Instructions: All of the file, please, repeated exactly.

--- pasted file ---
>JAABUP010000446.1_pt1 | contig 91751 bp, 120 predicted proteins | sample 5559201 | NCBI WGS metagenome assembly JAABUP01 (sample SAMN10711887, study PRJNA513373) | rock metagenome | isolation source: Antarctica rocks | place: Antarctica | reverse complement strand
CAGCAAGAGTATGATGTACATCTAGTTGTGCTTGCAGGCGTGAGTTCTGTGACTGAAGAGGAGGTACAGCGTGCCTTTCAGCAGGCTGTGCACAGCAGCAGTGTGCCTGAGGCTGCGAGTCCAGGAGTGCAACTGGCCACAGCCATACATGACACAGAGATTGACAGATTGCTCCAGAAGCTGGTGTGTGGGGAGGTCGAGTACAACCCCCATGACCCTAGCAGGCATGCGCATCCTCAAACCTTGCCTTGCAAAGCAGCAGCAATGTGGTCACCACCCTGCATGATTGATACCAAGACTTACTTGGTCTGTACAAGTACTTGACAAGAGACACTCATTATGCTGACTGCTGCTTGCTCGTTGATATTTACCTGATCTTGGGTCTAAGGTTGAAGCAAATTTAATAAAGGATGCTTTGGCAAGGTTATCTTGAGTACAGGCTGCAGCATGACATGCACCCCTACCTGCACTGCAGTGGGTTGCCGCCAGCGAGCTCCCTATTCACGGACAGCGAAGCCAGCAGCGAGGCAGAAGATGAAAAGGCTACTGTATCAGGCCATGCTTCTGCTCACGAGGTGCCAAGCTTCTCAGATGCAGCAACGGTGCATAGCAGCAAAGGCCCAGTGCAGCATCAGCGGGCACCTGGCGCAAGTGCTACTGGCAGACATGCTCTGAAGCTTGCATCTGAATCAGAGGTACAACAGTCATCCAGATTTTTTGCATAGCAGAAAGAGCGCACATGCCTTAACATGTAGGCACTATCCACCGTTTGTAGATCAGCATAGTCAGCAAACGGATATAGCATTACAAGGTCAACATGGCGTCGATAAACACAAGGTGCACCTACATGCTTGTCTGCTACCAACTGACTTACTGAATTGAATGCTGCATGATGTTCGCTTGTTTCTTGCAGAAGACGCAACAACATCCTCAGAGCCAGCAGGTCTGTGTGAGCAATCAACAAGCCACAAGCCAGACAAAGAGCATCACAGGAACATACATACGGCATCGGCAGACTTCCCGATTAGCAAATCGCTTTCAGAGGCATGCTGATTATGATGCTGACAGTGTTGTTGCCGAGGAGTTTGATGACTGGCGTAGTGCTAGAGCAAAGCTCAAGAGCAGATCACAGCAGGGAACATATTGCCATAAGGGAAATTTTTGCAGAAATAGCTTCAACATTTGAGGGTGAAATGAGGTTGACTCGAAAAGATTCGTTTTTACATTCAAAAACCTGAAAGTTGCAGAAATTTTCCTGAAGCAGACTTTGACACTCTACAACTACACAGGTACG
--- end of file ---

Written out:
>JAABUP010000446.1_pt1 | contig 91751 bp, 120 predicted proteins | sample 5559201 | NCBI WGS metagenome assembly JAABUP01 (sample SAMN10711887, study PRJNA513373) | rock metagenome | isolation source: Antarctica rocks | place: Antarctica | reverse complement strand
CAGCAAGAGTATGATGTACATCTAGTTGTGCTTGCAGGCGTGAGTTCTGTGACTGAAGAGGAGGTACAGCGTGCCTTTCAGCAGGCTGTGCACAGCAGCAGTGTGCCTGAGGCTGCGAGTCCAGGAGTGCAACTGGCCACAGCCATACATGACACAGAGATTGACAGATTGCTCCAGAAGCTGGTGTGTGGGGAGGTCGAGTACAACCCCCATGACCCTAGCAGGCATGCGCATCCTCAAACCTTGCCTTGCAAAGCAGCAGCAATGTGGTCACCACCCTGCATGATTGATACCAAGACTTACTTGGTCTGTACAAGTACTTGACAAGAGACACTCATTATGCTGACTGCTGCTTGCTCGTTGATATTTACCTGATCTTGGGTCTAAGGTTGAAGCAAATTTAATAAAGGATGCTTTGGCAAGGTTATCTTGAGTACAGGCTGCAGCATGACATGCACCCCTACCTGCACTGCAGTGGGTTGCCGCCAGCGAGCTCCCTATTCACGGACAGCGAAGCCAGCAGCGAGGCAGAAGATGAAAAGGCTACTGTATCAGGCCATGCTTCTGCTCACGAGGTGCCAAGCTTCTCAGATGCAGCAACGGTGCATAGCAGCAAAGGCCCAGTGCAGCATCAGCGGGCACCTGGCGCAAGTGCTACTGGCAGACATGCTCTGAAGCTTGCATCTGAATCAGAGGTACAACAGTCATCCAGATTTTTTGCATAGCAGAAAGAGCGCACATGCCTTAACATGTAGGCACTATCCACCGTTTGTAGATCAGCATAGTCAGCAAACGGATATAGCATTACAAGGTCAACATGGCGTCGATAAACACAAGGTGCACCTACATGCTTGTCTGCTACCAACTGACTTACTGAATTGAATGCTGCATGATGTTCGCTTGTTTCTTGCAGAAGACGCAACAACATCCTCAGAGCCAGCAGGTCTGTGTGAGCAATCAACAAGCCACAAGCCAGACAAAGAGCATCACAGGAACATACATACGGCATCGGCAGACTTCCCGATTAGCAAATCGCTTTCAGAGGCATGCTGATTATGATGCTGACAGTGTTGTTGCCGAGGAGTTTGATGACTGGCGTAGTGCTAGAGCAAAGCTCAAGAGCAGATCACAGCAGGGAACATATTGCCATAAGGGAAATTTTTGCAGAAATAGCTTCAACATTTGAGGGTGAAATGAGGTTGACTCGAAAAGATTCGTTTTTACATTCAAAAACCTGAAAGTTGCAGAAATTTTCCTGAAGCAGACTTTGACACTCTACAACTACACAGGTACG